29/09/2013

Recovering from a major RAID5 with 2 disks failing out of 4

Yes. The title is a bit unrealistic, because if you have 2 disks failing out of 4, you are out of business. But I was lucky. One disk was failing into WRITE (at least that is what S.M.A.R.T. was saying). The other one was failing into READ (well, I didn't need S.M.A.R.T. to tell me anything, it just failed!). So, how did I manage (and believe me, this was a long, sleepless night, full of events). First, I took the disk that was failing WRITE commands and put it in another computer where I had some extra, unused disks (well, I just have them hanging there...). There, I copied the disk using dd (ah, you need Linux for this to work! Is there anything else but Linux for these kind of jobs anyway?):
dd if=/dev/sd${OLD} of=/dev/sd${NEW} # where you can replace your drives with the ones fitting your case

And here is where I got lucky! I managed to copy the whole drive on the new drive. But I wasn't not that lucky. When I put the drive back in the array. BOOHOOO! My RAID5 had 2 good drives now (one of them was the new one) but the third one was a SPARE!!! So, I still couldn't assemble the array. But there is a catch, I could rebuild the array without touching the data... Here is how it was looking before:
cat /proc/mdstat
Personalities : [linear] [raid0] [raid1] [raid10] [raid6] [raid5] [raid4]       
md0 : inactive sdb3[4](S) sda3[0] sdc3[2]
      XXXXXXXXXX blocks

As you can see, the sdb3 is seen as a SPARE! Now, that is wrong, and it shouldn't be. So, I had to risk, declare the whole array as wrong and hope that the SPARE could actually have the information to get me out of this stall state. So, here is how I activated the SPARE:
mdadm --stop /dev/md0 # Stop the md0 array
mdadm -Cv /dev/md0 --assume-clean --level=5 --layout=left-symmetric --chunk=64 --raid-devices=4 /dev/sda3 /dev/sdb3 /dev/sdc3 missing # Remember, sdb was a SPARE and the sdd was GONE :)
[...CUT...]
Continue creating array? yes # I answered here with yes...
mdadm: array /dev/md0 started.

After that, I stopped, took a break (or a deep breath) and then looked into the array status:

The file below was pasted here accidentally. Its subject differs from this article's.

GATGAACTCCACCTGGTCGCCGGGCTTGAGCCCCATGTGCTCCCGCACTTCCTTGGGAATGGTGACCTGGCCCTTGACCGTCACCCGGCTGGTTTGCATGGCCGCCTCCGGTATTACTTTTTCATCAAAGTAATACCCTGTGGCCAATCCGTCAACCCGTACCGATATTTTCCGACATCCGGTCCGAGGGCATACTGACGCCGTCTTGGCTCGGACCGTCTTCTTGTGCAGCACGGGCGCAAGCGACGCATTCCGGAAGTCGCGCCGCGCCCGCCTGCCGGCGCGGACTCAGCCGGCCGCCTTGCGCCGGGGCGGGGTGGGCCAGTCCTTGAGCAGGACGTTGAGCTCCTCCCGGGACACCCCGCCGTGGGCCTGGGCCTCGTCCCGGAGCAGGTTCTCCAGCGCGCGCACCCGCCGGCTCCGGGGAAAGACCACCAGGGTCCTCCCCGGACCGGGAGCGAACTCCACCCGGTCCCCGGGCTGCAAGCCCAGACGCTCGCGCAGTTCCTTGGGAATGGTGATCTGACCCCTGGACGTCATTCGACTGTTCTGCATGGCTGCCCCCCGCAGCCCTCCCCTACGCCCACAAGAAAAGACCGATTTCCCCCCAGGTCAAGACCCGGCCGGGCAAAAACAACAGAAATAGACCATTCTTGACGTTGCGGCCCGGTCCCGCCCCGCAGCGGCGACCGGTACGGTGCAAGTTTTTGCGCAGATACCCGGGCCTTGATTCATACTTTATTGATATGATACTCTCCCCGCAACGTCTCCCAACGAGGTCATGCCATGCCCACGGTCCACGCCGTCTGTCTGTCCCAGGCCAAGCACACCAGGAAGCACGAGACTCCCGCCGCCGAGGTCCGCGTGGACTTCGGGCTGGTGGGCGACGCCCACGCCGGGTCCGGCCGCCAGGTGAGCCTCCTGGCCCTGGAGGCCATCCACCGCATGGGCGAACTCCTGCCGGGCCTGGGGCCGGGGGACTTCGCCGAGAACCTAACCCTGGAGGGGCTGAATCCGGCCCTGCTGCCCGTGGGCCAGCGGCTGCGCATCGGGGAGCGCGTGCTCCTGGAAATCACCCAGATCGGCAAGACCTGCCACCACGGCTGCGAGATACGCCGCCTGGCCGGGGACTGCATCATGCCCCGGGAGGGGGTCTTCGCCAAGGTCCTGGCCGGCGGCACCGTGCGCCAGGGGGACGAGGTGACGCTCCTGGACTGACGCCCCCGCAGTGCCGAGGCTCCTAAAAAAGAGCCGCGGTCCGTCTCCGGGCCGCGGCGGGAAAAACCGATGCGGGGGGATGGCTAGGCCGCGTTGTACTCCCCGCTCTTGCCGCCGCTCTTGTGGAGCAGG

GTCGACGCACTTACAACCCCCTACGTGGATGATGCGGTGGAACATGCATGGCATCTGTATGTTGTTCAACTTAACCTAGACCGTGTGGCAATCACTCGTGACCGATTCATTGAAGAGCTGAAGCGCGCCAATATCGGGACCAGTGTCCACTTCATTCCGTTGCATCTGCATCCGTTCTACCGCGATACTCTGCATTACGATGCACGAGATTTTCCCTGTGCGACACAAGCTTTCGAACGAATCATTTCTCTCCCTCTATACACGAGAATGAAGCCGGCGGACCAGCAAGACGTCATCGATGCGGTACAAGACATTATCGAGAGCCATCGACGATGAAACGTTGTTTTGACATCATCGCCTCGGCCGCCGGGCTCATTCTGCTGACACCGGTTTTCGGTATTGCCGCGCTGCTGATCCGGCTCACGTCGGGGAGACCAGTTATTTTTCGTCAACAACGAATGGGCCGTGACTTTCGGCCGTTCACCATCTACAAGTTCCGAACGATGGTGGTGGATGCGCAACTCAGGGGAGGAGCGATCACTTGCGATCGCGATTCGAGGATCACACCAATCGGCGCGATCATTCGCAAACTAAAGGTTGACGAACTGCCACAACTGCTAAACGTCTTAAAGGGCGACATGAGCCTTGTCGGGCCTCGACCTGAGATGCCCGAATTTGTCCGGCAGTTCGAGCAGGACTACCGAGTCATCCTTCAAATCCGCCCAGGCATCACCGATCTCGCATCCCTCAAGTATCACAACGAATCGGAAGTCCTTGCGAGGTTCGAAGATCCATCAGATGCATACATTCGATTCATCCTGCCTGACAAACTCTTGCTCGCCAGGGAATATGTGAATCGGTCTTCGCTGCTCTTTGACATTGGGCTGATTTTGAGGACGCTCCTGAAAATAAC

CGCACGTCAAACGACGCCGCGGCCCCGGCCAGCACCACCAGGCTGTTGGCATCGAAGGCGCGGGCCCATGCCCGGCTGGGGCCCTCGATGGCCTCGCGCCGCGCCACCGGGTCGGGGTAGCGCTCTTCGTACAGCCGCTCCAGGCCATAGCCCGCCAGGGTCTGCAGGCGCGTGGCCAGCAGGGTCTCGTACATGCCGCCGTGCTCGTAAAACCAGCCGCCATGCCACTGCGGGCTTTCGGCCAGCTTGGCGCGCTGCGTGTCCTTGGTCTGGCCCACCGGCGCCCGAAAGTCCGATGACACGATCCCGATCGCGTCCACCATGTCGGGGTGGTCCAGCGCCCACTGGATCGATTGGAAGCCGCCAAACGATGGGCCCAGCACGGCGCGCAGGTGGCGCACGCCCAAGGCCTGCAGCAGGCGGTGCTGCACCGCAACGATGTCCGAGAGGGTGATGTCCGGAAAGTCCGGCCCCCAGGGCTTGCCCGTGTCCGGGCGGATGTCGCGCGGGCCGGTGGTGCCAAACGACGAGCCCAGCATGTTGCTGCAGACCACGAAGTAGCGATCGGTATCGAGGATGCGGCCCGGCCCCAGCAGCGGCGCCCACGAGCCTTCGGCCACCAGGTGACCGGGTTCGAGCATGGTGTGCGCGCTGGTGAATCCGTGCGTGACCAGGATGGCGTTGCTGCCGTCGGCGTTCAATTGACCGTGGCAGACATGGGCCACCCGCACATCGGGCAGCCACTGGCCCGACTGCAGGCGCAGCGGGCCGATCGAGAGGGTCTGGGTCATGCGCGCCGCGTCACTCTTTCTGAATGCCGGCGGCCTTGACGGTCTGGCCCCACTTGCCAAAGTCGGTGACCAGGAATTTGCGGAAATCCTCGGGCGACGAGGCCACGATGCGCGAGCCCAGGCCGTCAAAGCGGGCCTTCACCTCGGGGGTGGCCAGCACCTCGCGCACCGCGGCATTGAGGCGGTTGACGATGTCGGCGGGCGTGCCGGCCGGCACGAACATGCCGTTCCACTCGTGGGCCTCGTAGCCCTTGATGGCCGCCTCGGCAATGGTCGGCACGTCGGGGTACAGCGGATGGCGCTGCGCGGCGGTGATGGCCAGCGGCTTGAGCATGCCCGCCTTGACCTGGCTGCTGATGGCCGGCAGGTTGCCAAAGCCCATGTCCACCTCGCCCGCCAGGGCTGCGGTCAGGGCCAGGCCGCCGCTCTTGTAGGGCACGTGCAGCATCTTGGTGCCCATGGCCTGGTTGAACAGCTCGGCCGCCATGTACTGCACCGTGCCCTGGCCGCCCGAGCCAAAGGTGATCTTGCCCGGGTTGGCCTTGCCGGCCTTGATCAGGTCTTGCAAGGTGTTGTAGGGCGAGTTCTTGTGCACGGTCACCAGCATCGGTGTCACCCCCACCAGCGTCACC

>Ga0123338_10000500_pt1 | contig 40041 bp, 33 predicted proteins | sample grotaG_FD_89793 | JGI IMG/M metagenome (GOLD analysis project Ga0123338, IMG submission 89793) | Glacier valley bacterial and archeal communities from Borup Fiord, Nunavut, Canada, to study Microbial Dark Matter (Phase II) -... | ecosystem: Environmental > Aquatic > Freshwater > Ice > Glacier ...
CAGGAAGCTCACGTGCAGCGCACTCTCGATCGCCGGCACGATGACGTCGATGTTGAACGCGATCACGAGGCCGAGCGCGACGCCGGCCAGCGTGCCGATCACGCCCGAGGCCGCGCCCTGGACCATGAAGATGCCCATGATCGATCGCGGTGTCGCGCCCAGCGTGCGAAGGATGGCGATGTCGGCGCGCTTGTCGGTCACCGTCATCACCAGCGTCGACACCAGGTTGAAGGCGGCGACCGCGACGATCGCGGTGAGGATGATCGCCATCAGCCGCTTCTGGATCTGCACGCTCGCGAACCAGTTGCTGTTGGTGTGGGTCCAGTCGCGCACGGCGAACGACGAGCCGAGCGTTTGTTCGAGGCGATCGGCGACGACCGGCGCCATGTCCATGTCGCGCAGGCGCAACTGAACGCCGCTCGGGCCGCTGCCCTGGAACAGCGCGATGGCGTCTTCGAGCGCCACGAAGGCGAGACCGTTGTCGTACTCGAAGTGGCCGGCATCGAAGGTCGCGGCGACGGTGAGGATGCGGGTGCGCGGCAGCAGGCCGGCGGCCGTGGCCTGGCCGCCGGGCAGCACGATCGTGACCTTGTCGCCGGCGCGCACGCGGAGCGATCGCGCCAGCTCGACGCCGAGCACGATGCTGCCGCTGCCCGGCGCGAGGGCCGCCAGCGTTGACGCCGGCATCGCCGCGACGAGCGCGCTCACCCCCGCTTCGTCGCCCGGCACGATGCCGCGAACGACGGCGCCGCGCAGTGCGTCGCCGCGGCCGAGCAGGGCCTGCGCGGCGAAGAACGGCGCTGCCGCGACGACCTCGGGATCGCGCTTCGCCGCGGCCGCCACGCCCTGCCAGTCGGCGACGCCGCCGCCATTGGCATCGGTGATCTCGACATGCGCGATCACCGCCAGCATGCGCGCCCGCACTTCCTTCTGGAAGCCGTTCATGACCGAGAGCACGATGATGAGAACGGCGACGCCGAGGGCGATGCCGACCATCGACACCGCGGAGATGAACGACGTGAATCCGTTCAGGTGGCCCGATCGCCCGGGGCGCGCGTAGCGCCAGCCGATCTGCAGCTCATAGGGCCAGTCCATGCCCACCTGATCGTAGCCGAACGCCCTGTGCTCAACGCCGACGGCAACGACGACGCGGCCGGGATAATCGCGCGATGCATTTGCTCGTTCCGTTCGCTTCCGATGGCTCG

cat /proc/mdstat                                                                                                                     
Personalities : [linear] [raid0] [raid1] [raid10] [raid6] [raid5] [raid4] 
md0 : active raid5 sdc3[2] sdb3[1] sda3[0]
      4391961792 blocks level 5, 64k chunk, algorithm 2 [4/3] [UUU_]

You can see that the last one is gone missing (is marked as "_"). Better way to look at it is via:
mdadm --detail /dev/md0                                                                                                              
/dev/md0:
        Version : [...CUT...]
  Creation Time : [...CUT...]
     Raid Level : raid5
     Array Size : [...CUT...]
  Used Dev Size : [...CUT...]
   Raid Devices : 4
  Total Devices : 3
Preferred Minor : 0
    Persistence : Superblock is persistent

    Update Time : [...CUT...]
          State : clean, degraded
 Active Devices : 3
Working Devices : 3
 Failed Devices : 0
  Spare Devices : 0

         Layout : left-symmetric
     Chunk Size : 64K

           UUID : [...CUT...]
         Events : [...CUT...]

    Number   Major   Minor   RaidDevice State
       0       8        3        0      active sync   /dev/sda3
       1       8       19        1      active sync   /dev/sdb3
       2       8       35        2      active sync   /dev/sdc3
       3       0        0        3      removed

Next, all you need to do is add another clean drive (no partition table, you can wipe it out with dd if=/dev/zero of=/dev/sd${CLEAN} bs=512 count=8) and then make sure to let the array md0 know about it like this:
mdadm -a /dev/md0 /dev/sdd3
mdadm: added /dev/sdd3

Now, if you have problems with the partition of the drive, you can replicate the partition from one of the active drives (in my case, /dev/sda as master, and /dev/sdd as the target) like this:
sfdisk -d /dev/sda | sfdisk /dev/sdd

At the end of the process, you should see something like this:
mdadm --detail /dev/md0 
/dev/md0:
        Version : [...CUT...]
  Creation Time : [...CUT...]
     Raid Level : raid5
     Array Size : [...CUT...]
  Used Dev Size : [...CUT...]
   Raid Devices : 4
  Total Devices : 4
Preferred Minor : 0
    Persistence : Superblock is persistent

    Update Time : [...CUT...]
          State : clean, degraded, recovering
 Active Devices : 3
Working Devices : 4
 Failed Devices : 0
  Spare Devices : 1

         Layout : left-symmetric
     Chunk Size : 64K

 Rebuild Status : 0% complete

           UUID : [...CUT...]
         Events : 0.8

    Number   Major   Minor   RaidDevice State
       0       8        3        0      active sync   /dev/sda3
       1       8       19        1      active sync   /dev/sdb3
       2       8       35        2      active sync   /dev/sdc3
       4       8       51        3      spare rebuilding   /dev/sdd3

And if you want to go closer to the kernel, you can always enter the sysfs like this:
cd /sys/block/md0/md
ls -al
[...CUT...]

You can sync, (echo check > sync_action) etc...

Well, that is all folks. I hope it gives other lost souls (or damage raid5 disks unlucky ones) a good idea how to recover the data. Drop a comment if you have questions or additions...
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